Souls are being lost in Central Asia, missionaries are frustrated

By July 5, 2006

C. Asia (MNN) — Central Asia has a mix of people who are very open to the Gospel and others who could care less. In some countries, churches are going quickly. In other, countries people talking about Christ isn’t even something they want to talk about. That’s the struggle for many Christians working there, trying to share their faith.

One worker with Interserve , we’re calling ‘James’ for security reasons, says he’s experienced that when talk with nominal Muslims in the country where he’s working. “If they’re not satisfied by Islam, then they look to be satisfied in materialism. Most people don’t consider Christianity as something they would be interested in.”

In the country in which he’s working, it’s quickly becoming secular and westward looking, which presents its own set of problems when it comes to evangelism. He still views tent-making workers as the best way to reach out. “In teaching English as a second language, there are many opportunities to meet people. Friendships can be formed. As well as businesses — people are able to see how you live your life as a Christian, how this affects the way you do business.”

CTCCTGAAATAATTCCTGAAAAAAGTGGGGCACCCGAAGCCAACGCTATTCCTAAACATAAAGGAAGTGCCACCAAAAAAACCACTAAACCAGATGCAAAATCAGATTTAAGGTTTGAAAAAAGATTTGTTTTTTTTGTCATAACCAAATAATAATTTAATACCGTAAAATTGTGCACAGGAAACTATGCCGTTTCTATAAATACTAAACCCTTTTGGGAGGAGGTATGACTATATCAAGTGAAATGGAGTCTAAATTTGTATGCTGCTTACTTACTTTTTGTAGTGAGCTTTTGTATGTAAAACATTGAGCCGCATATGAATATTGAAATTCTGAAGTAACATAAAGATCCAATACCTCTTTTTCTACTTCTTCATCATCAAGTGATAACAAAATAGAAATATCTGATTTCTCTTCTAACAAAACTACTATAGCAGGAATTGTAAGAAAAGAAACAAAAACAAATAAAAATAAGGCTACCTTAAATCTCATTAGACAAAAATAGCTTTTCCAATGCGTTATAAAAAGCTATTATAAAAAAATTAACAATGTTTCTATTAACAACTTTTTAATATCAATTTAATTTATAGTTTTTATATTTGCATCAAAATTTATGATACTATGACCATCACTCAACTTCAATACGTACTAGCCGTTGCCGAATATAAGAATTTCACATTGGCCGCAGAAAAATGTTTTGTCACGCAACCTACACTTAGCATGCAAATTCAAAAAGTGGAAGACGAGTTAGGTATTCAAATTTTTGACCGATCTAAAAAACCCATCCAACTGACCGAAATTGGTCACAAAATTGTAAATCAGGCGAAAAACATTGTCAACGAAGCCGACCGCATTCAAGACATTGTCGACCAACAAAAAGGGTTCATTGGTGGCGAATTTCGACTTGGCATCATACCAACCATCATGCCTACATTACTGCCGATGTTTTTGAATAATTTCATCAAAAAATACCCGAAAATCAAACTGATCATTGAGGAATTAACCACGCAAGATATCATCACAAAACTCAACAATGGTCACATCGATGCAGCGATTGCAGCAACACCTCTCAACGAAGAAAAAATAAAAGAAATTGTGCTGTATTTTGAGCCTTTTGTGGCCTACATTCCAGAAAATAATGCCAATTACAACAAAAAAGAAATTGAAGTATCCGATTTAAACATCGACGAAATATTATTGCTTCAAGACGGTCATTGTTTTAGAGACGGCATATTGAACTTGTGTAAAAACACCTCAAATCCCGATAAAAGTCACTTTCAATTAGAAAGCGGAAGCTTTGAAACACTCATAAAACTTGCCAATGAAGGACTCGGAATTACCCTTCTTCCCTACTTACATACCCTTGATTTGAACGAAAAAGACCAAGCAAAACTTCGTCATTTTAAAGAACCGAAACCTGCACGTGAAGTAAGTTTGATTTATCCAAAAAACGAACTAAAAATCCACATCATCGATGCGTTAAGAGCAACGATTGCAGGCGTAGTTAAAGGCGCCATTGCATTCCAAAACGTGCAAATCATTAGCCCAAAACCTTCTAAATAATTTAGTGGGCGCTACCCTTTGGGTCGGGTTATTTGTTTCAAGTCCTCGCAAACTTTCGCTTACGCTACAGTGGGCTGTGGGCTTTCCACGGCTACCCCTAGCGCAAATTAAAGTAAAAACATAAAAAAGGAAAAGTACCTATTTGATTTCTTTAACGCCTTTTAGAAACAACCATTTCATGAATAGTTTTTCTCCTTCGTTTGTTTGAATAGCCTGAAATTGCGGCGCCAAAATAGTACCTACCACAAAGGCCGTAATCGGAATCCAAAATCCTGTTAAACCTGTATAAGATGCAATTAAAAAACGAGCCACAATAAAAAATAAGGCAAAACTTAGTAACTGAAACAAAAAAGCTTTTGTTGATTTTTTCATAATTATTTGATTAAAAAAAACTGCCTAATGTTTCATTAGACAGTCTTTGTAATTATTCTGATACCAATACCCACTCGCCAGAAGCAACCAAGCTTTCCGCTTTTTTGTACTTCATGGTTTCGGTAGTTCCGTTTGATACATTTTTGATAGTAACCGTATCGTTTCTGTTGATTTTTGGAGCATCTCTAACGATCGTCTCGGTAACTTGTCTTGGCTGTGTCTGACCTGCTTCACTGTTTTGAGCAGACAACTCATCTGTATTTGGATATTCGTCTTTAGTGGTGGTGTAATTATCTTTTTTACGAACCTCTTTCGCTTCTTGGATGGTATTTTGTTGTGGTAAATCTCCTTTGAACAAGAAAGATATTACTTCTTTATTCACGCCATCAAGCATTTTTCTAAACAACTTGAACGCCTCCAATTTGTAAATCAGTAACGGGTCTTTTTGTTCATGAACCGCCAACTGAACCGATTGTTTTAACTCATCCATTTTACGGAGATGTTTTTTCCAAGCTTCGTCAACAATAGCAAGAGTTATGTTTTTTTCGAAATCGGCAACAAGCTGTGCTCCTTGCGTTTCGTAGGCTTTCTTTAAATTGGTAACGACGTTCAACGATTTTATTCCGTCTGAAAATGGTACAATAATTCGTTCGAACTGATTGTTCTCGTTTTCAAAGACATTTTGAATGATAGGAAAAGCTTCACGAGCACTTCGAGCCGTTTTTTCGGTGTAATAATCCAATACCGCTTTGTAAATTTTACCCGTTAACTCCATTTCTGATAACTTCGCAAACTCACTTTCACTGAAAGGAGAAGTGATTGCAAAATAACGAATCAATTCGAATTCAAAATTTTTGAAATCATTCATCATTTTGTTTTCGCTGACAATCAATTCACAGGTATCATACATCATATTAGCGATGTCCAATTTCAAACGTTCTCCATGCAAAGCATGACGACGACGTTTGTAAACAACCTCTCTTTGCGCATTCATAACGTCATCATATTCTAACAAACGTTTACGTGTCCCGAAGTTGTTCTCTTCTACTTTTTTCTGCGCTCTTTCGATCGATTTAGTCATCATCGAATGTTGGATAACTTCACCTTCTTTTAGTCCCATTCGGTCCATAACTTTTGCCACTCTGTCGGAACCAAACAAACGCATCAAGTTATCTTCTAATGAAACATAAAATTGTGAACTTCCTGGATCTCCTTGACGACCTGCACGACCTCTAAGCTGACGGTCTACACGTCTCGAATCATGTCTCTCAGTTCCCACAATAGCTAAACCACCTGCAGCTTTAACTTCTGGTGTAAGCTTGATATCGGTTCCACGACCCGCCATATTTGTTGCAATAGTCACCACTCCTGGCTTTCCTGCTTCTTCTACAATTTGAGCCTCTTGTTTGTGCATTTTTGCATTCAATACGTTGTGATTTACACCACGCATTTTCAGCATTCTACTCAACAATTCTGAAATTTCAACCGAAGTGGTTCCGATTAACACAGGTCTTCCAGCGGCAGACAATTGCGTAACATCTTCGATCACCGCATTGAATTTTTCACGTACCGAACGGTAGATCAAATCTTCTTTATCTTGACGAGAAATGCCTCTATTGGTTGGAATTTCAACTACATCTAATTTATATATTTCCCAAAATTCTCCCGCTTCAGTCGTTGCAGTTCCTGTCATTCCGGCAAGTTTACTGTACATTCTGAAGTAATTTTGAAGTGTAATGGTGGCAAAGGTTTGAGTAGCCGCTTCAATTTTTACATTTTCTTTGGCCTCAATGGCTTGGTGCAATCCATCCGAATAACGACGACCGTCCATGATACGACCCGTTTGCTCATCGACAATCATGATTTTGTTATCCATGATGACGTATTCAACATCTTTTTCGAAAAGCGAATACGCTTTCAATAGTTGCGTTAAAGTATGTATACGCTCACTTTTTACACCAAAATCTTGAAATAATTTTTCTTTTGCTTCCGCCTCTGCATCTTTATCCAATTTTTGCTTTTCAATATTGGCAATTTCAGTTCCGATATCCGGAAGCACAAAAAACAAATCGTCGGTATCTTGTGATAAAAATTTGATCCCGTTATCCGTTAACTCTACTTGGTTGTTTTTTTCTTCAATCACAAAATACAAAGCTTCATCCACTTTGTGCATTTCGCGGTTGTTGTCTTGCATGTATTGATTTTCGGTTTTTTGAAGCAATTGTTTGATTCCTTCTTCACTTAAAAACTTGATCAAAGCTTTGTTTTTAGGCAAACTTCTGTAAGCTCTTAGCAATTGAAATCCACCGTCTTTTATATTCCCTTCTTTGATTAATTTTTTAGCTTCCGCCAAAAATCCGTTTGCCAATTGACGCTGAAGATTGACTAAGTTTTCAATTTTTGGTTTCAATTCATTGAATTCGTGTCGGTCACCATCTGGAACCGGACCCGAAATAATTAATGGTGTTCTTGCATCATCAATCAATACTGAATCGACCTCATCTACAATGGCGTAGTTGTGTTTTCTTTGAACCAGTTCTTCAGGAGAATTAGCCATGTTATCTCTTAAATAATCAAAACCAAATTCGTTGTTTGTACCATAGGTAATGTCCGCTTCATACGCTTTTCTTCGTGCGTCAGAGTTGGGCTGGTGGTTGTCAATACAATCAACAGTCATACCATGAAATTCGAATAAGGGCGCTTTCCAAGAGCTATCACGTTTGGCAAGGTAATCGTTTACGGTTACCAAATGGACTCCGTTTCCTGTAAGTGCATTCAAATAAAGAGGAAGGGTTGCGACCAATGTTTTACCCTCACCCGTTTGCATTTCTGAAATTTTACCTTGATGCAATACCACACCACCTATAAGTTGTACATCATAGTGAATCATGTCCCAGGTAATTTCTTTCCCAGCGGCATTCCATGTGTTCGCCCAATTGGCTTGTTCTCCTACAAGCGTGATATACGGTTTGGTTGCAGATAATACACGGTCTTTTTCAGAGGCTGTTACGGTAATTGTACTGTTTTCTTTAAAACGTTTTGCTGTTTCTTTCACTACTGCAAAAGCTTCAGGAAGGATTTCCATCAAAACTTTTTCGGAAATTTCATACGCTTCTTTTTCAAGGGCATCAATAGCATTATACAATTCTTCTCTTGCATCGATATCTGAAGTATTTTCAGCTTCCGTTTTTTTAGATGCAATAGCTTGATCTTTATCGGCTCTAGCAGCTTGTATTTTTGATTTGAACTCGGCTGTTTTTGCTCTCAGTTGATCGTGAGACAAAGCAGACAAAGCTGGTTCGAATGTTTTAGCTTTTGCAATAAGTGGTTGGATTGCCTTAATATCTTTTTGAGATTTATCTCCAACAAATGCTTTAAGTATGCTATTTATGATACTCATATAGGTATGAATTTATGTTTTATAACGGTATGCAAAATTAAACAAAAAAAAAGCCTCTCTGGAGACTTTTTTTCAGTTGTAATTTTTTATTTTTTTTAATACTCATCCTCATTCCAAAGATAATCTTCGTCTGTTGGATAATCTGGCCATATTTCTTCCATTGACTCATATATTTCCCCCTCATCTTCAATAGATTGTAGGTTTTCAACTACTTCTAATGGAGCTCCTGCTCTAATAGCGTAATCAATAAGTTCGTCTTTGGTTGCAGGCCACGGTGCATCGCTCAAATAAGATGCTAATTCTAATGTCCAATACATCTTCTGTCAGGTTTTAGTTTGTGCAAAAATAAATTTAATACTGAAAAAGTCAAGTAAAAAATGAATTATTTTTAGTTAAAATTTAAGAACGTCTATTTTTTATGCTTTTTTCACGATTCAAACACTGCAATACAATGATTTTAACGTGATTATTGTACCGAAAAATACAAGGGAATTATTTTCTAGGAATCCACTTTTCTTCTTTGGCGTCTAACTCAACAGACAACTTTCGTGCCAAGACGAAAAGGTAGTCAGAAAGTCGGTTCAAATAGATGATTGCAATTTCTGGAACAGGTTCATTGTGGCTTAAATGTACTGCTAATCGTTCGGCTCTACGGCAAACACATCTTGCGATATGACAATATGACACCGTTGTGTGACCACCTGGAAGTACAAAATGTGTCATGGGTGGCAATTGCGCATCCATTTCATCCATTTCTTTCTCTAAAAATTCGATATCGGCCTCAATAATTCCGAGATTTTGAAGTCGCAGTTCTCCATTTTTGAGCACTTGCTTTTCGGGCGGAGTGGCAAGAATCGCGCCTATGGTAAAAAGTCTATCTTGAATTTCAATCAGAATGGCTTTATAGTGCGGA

The biggest frustration for James, though, is something Christians worldwide can be praying about. “Many people who have come to the Lord have fallen away. So, I think it’s estimated that 50-percent of the people who come to the Lord fall away. They don’t continue on.”

James says there are many needs. “For discipleship is one that’s significant. I think church leaders are still relatively young in their faith. I think they need wisdom and encouraging the fellowships that they’re leading.”

Prayer is the most powerful tool that can change this situation.

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